Heideveld project to open orphanage

Sixteen years ago, a Heideveld man had a vision to start a soccer academy for young people – now it has evolved into an organisation that offers various programmes and soon it will also open the doors to the area’s first orphanage.

Mario van Niekerk started Great Commission United (GCU) in 2001 with very little funding and lots of faith. His passion for making positive changes in Heideveld, led to more programmes being added to the soccer academy, including a feeding scheme, other sports codes and tutoring programmes, among others.

His wife, Michelle van Niekerk, shared in his vision, and soon she became the backbone of their feeding scheme.

Said Ms Van Niekerk: “Mario and I had that passion to reach out to the lost and poor from the start. We started the feeding scheme from our own pockets, and used to go to places like Rylands, Cape Town central, and Vygieskraal. After a while, it became a bit dangerous for us, and we decided to rather work with the schools in our areas. We would, for example, cook big pots of porridge and hand it to the primary schools in Heideveld, and they would dish it for their pupils.

“After the schools got subsidies from government for their feeding schemes, we started giving out food in the community again. We feed 500 people once a week in Heideveld, and once a month, we have a feeding scheme in Langa and Gugulethu.”

Their organisation, has, over the years, also developed partnerships with businesses and other organisations.

On Wednesday April 12, one of their partners, Protea Toyota, handed out 300 Easter egg packs to the children in their community. Sonja Scott from Protea Toyota, lovingly put together all of the 300 packs, but the gratitude on the children’s faces, made it all worth it.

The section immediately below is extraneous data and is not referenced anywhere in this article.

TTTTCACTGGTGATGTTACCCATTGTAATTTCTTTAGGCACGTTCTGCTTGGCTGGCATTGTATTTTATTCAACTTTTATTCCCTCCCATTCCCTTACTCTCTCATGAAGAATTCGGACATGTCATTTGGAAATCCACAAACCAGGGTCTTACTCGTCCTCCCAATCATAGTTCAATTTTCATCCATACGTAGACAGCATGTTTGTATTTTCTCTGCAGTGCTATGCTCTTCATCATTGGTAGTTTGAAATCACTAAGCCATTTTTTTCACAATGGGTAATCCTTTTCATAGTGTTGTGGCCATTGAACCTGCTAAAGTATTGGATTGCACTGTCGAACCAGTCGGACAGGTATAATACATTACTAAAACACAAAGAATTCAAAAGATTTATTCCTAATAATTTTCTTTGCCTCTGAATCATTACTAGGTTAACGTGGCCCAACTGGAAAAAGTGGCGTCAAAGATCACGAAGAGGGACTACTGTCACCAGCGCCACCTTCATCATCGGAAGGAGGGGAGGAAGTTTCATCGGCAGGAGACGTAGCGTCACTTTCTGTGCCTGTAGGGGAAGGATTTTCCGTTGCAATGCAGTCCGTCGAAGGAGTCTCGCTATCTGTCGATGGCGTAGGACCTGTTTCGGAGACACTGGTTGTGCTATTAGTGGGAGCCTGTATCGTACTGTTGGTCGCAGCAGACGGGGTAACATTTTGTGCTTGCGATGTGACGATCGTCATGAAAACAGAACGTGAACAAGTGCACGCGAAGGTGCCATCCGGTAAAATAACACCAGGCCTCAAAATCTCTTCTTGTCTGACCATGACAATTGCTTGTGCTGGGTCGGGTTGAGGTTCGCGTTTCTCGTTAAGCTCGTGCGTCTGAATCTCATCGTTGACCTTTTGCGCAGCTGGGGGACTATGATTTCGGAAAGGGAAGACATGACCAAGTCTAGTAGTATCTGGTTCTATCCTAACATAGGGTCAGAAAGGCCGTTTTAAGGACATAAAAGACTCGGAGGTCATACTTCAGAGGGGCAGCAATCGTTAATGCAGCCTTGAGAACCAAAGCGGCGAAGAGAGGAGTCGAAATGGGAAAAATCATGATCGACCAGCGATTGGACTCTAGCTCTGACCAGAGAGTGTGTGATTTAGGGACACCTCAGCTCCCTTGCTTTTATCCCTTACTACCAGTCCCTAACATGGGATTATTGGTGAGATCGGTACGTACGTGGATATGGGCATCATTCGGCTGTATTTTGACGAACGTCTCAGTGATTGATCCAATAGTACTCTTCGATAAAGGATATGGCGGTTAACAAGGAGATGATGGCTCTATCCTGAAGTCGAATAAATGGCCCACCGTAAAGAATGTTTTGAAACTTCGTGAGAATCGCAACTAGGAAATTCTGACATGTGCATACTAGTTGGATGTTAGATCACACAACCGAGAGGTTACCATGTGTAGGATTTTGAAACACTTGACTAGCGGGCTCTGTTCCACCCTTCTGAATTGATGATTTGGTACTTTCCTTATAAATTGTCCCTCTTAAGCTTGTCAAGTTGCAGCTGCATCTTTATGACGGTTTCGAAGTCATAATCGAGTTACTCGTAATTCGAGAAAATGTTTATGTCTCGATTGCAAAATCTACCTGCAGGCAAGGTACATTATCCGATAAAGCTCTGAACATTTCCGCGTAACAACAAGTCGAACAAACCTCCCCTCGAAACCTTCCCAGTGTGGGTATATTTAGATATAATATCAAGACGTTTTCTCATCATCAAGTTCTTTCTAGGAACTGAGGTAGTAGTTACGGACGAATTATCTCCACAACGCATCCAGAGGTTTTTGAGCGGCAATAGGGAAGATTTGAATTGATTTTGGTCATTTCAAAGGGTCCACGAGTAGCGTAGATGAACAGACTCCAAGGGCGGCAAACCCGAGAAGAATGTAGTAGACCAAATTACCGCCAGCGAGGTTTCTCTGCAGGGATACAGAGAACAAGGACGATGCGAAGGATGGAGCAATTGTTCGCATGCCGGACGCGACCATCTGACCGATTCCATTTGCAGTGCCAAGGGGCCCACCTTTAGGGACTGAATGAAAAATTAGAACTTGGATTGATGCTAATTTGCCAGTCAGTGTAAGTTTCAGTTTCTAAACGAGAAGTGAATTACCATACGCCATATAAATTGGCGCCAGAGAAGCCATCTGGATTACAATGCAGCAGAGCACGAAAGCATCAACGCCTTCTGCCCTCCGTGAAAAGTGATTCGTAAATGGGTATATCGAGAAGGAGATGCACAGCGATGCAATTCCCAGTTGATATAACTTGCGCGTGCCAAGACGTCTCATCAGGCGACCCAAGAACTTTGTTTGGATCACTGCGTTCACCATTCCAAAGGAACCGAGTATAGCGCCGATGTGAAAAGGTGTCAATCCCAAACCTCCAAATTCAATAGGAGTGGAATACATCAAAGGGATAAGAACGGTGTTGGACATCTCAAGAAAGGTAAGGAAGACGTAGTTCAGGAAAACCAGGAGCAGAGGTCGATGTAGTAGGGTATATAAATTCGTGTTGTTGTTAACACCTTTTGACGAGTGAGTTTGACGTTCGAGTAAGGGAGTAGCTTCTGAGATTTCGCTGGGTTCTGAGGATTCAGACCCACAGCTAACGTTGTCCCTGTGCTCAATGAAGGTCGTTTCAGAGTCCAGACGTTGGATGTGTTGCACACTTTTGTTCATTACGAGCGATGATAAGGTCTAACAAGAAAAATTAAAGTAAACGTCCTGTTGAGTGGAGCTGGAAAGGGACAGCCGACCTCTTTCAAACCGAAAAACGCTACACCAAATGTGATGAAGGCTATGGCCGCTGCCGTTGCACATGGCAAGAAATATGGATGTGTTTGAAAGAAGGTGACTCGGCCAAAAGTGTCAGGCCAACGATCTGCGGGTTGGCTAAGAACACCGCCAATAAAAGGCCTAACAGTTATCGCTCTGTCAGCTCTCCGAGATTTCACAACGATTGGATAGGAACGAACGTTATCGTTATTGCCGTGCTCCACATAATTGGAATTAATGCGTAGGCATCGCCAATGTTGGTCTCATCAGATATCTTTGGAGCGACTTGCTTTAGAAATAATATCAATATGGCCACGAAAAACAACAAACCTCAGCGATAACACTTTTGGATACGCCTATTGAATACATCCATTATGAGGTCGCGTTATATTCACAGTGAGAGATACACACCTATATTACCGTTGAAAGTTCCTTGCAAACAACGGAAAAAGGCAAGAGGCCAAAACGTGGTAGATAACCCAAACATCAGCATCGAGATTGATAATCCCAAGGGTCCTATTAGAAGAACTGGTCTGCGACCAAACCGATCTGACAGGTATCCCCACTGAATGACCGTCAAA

The organisation’s tutoring programme is held at the five primary schools in the area, which include Woodlands, Heideveld, Vanguard, St Theresa’s, and Welcome.

The GCU tutors work in conjunction with the teachers – the latter would refer pupils to them who need assistance with mathematics and English. The tutors, in turn, inform the teachers what the individual child’s learning challenges are, as they have one-on-one sessions with them.

The GCU’s latest project is renovating a house in Heideveld, so it can be used as an orphanage.

Ms Van Niekerk herself, has been an emergency and safety parent, as the well-being of children is close to their hearts.

Explaining how the idea of the orphanage came about, Ms Van Niekerk said: “Mario had a vision to acquire a piece of land in Heideveld, which we wanted to use as a multi-purpose centre, with an indoor pool and all. However, it was a struggle to acquire the land from the City. In 2010, a woman from Rondebosch read about Mario’s work and when she was asked by a England-based organisation to recommend a South African organisation to work with, she pointed to GCU.

Nigel Pascoe, from an organisation called Goal 50, based in Guernsey Channel in England, then connected with GCU, and soon the idea of an orphanage was birthed.

“With the struggle to buy land, we decided to rather buy an existing property, which was put in a trust, and to renovate it. The orphanage would hopefully be opened within two months. It will be able to accommodate six children, and the house parents.

“The department of social development is on board with this and I already had to undergo training. The house parents will also be screened by social development. Although Goal 50 covers the cost of the construction, we have to furnish the house ourselves. Mario already approached friends to help with buying paint.

“God has been carrying us through for the past 16 years. That is why we believe everything will work out. Within the next two months, the orphanage will be operational.”